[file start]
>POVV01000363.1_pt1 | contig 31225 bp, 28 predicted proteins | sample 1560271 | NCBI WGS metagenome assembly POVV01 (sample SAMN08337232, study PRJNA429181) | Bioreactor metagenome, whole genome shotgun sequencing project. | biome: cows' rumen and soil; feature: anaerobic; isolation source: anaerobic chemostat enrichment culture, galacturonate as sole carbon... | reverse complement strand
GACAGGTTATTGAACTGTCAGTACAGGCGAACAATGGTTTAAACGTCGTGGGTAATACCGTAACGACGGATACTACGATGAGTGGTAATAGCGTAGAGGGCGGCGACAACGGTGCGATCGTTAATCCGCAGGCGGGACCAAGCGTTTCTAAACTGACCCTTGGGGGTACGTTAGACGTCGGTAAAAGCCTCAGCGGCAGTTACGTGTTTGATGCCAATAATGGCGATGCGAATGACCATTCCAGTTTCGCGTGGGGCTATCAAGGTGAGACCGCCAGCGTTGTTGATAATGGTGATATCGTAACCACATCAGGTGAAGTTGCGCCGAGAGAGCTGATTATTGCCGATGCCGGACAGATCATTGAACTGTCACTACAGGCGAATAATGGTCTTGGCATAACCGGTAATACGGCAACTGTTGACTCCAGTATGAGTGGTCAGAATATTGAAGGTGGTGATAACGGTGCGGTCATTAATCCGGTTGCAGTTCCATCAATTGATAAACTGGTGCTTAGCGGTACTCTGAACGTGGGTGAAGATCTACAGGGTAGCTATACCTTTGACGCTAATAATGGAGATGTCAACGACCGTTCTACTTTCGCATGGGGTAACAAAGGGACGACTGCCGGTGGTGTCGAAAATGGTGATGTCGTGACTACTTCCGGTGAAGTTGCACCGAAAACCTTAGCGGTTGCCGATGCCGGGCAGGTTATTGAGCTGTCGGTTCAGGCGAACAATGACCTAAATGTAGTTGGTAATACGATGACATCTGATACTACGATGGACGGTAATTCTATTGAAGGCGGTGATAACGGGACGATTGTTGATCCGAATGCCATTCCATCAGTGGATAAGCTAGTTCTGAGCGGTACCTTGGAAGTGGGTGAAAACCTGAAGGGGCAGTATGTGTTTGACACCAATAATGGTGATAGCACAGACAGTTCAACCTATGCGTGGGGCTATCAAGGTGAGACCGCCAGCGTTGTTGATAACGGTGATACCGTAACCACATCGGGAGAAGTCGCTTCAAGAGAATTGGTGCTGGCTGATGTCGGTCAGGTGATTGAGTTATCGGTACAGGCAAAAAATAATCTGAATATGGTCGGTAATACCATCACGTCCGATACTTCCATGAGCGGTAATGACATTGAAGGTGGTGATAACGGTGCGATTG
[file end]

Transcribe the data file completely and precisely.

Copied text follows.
>POVV01000363.1_pt1 | contig 31225 bp, 28 predicted proteins | sample 1560271 | NCBI WGS metagenome assembly POVV01 (sample SAMN08337232, study PRJNA429181) | Bioreactor metagenome, whole genome shotgun sequencing project. | biome: cows' rumen and soil; feature: anaerobic; isolation source: anaerobic chemostat enrichment culture, galacturonate as sole carbon... | reverse complement strand
GACAGGTTATTGAACTGTCAGTACAGGCGAACAATGGTTTAAACGTCGTGGGTAATACCGTAACGACGGATACTACGATGAGTGGTAATAGCGTAGAGGGCGGCGACAACGGTGCGATCGTTAATCCGCAGGCGGGACCAAGCGTTTCTAAACTGACCCTTGGGGGTACGTTAGACGTCGGTAAAAGCCTCAGCGGCAGTTACGTGTTTGATGCCAATAATGGCGATGCGAATGACCATTCCAGTTTCGCGTGGGGCTATCAAGGTGAGACCGCCAGCGTTGTTGATAATGGTGATATCGTAACCACATCAGGTGAAGTTGCGCCGAGAGAGCTGATTATTGCCGATGCCGGACAGATCATTGAACTGTCACTACAGGCGAATAATGGTCTTGGCATAACCGGTAATACGGCAACTGTTGACTCCAGTATGAGTGGTCAGAATATTGAAGGTGGTGATAACGGTGCGGTCATTAATCCGGTTGCAGTTCCATCAATTGATAAACTGGTGCTTAGCGGTACTCTGAACGTGGGTGAAGATCTACAGGGTAGCTATACCTTTGACGCTAATAATGGAGATGTCAACGACCGTTCTACTTTCGCATGGGGTAACAAAGGGACGACTGCCGGTGGTGTCGAAAATGGTGATGTCGTGACTACTTCCGGTGAAGTTGCACCGAAAACCTTAGCGGTTGCCGATGCCGGGCAGGTTATTGAGCTGTCGGTTCAGGCGAACAATGACCTAAATGTAGTTGGTAATACGATGACATCTGATACTACGATGGACGGTAATTCTATTGAAGGCGGTGATAACGGGACGATTGTTGATCCGAATGCCATTCCATCAGTGGATAAGCTAGTTCTGAGCGGTACCTTGGAAGTGGGTGAAAACCTGAAGGGGCAGTATGTGTTTGACACCAATAATGGTGATAGCACAGACAGTTCAACCTATGCGTGGGGCTATCAAGGTGAGACCGCCAGCGTTGTTGATAACGGTGATACCGTAACCACATCGGGAGAAGTCGCTTCAAGAGAATTGGTGCTGGCTGATGTCGGTCAGGTGATTGAGTTATCGGTACAGGCAAAAAATAATCTGAATATGGTCGGTAATACCATCACGTCCGATACTTCCATGAGCGGTAATGACATTGAAGGTGGTGATAACGGTGCGATTG